‘The Raid’ Director Gareth Evans Breaks Down Fight Scene Choreography

As far as 2012’s action movie offerings go, it’s going to be very difficult to top “The Raid: Redemption,” in theaters this Friday (March 23). No, there are no girls on fire, no mockingjay pins, no love triangles. But what “The Raid” has that its weekend rival “Hunger Games” does not, solid though it may be, is Silat. And that makes all the difference.

Silat, a form of Indonesian martial arts, is front and center all throughout “The Raid,” directed by Gareth Evans. In the film, an elite team storms a crime-ridden apartment building to take out the seemingly untouchable crime boss Tama. But when a twist of fate alerts the building’s criminals to the police squad’s presence, all hell breaks loose, and the surviving cops go up against round after endless round of cracked-out bad guys in an all-out battle for their lives.

“The Raid” is filled with an intense, adrenaline-pumping, balls-through-the-wall kind of action rarely seen in movies nowadays. Much of that is thanks to the work of Silat experts and “Raid” co-stars Iko Uwais and Yayan Ruhian, who play the heroic Rama and maniacal Mad Dog respectively.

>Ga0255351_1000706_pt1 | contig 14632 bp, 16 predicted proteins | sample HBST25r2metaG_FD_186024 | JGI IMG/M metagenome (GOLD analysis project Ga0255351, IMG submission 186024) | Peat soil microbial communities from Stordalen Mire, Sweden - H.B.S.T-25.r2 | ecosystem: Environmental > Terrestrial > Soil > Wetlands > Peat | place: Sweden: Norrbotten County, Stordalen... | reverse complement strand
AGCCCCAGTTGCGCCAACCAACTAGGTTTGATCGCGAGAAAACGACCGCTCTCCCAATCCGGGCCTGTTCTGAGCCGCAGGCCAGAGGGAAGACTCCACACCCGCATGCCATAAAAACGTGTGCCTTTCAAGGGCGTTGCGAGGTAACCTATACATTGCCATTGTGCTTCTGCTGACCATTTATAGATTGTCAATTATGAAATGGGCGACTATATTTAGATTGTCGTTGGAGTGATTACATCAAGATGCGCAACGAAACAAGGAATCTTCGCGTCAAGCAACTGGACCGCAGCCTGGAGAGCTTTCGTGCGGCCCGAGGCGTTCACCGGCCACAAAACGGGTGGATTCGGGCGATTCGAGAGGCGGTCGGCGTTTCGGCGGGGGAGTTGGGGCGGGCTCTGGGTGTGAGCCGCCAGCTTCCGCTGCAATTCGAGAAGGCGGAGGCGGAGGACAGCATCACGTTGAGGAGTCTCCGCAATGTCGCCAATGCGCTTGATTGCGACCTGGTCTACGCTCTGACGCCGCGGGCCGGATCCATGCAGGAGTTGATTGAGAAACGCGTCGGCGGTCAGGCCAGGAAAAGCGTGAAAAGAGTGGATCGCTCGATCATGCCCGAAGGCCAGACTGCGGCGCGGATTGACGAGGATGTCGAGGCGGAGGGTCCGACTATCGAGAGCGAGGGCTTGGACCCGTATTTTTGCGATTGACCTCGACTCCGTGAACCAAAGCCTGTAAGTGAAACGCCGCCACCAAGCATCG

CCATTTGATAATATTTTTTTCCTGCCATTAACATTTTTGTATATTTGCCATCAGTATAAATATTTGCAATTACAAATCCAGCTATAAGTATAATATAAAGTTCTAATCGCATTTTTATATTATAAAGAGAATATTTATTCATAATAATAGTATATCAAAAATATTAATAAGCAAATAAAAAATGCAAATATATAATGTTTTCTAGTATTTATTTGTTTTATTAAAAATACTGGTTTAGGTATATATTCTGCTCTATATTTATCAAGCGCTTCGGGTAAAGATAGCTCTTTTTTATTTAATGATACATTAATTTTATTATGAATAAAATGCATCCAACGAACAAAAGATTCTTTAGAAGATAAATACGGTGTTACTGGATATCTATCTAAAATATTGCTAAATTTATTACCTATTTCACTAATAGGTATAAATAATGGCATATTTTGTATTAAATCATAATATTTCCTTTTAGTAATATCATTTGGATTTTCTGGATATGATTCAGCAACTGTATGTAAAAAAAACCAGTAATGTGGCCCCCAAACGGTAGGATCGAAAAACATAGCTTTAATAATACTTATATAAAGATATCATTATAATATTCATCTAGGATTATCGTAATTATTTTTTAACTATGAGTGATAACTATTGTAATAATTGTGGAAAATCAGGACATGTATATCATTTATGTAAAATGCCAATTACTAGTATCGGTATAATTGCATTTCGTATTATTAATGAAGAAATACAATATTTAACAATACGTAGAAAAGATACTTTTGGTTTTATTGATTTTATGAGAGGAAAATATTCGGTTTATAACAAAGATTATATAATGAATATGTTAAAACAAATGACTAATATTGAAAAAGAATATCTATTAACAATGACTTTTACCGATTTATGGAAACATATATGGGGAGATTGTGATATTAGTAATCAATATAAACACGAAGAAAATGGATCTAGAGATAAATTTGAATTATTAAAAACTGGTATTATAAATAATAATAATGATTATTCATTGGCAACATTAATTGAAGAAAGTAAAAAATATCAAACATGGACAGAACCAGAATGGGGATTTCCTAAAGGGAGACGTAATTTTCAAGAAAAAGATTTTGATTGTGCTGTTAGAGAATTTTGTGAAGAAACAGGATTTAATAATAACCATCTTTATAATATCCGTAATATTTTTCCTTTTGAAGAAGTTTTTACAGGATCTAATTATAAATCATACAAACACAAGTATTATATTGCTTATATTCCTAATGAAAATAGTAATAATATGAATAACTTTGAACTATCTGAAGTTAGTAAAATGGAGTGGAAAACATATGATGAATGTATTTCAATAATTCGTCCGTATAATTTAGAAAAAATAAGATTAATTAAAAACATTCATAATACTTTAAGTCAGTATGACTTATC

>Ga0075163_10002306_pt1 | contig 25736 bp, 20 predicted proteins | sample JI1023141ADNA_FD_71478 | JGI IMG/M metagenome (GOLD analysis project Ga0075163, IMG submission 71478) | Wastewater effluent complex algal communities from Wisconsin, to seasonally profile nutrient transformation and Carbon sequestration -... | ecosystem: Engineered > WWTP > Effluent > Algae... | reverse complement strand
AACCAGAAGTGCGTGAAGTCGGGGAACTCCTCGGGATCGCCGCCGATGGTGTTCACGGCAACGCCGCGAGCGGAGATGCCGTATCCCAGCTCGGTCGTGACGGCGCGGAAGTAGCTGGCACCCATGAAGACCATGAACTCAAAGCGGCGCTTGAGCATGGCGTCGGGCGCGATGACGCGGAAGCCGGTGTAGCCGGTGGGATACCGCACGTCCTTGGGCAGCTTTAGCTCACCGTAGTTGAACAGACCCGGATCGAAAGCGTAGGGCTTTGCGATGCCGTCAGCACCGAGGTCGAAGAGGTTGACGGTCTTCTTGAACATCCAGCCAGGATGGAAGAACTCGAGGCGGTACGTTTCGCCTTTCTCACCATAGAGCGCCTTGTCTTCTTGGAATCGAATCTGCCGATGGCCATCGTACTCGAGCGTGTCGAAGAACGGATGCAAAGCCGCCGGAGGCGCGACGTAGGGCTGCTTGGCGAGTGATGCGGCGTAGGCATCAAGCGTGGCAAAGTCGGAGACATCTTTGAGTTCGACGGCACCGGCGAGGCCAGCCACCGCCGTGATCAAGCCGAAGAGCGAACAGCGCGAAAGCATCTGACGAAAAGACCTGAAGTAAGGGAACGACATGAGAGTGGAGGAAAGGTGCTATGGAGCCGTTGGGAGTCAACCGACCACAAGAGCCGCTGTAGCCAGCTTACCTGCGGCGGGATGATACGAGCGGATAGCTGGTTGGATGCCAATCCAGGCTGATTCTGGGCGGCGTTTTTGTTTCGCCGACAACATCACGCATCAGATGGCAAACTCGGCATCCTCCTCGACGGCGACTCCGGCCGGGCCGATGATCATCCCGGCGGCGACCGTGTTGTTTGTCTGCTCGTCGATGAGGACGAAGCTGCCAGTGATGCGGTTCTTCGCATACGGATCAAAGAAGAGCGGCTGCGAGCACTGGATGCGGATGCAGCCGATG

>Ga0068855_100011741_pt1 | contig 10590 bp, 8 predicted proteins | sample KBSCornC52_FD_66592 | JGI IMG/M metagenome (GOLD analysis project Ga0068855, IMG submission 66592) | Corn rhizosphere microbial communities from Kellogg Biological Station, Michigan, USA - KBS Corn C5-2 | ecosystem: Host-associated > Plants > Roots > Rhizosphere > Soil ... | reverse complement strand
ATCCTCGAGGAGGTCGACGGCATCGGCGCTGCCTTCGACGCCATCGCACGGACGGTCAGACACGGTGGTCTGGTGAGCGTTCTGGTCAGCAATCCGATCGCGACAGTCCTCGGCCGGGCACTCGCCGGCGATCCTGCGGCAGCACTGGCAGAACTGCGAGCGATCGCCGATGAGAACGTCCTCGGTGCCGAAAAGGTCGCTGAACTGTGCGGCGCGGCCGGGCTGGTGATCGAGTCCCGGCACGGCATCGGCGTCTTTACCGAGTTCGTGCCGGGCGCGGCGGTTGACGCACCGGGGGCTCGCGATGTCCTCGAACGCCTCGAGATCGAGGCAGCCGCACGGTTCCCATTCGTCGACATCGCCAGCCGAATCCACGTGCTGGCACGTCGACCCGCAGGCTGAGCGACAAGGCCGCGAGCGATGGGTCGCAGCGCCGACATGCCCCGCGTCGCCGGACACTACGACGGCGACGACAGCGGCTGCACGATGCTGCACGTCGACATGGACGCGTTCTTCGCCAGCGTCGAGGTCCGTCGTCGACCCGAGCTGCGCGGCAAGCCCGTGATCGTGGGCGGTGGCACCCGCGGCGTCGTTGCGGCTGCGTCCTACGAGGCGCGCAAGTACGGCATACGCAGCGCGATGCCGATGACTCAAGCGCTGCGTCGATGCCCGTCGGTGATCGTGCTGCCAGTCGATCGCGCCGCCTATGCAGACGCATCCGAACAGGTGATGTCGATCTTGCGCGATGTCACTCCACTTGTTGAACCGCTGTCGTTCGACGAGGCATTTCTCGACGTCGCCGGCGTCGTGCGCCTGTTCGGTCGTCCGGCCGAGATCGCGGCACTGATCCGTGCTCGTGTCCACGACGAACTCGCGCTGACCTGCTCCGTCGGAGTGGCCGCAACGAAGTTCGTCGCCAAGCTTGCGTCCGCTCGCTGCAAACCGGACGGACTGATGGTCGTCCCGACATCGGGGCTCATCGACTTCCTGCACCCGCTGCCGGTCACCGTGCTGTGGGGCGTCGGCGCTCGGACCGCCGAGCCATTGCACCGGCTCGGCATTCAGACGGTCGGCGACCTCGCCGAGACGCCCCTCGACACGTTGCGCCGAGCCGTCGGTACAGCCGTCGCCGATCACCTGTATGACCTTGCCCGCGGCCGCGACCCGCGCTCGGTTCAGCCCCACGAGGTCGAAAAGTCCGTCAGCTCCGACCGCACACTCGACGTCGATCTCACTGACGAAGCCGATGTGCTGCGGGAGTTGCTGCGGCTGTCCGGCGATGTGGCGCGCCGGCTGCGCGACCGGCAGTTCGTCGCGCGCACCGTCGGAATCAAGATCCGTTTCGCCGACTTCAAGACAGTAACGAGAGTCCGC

Evans walked MTV News through the anatomy of a “Raid” fight scene, which always starts with “bullet-point details in the script” before being fully fleshed out with Iko and Yayan.

“I won’t write punch for punch, kick for kick. I’ll kind of give Iko, Yayan and myself — the three of us would just get together in a room, and design all of the fight scenes for three months. That was the very first step of it all,” said Evans. “I’ll tell them, okay, we’re in a corridor space. It’s going to be two meters wide. You have a stick in one hand, a knife in the other. You have a partner on your shoulder, but he’s injured, he’s shot, so he can’t stand up on his feet. Every time you move him out of the way to protect him from an attacker — whether that’s from the front, the back, the side — his body’s going to adjust, so you have to keep him on his feet. That kind of thing informs the movement through the corridor.”

“Then we progress. ’At this point, you’re going to lose the stick. At this point, you’re going to lose the knife,'” the director continued. “They filled in the blanks with the technical Silat elements then. They’re very nice guys, very polite and humble and gentle people. When it comes to the more aggressive elements, that’s where I come in and notch it up a little bit.”

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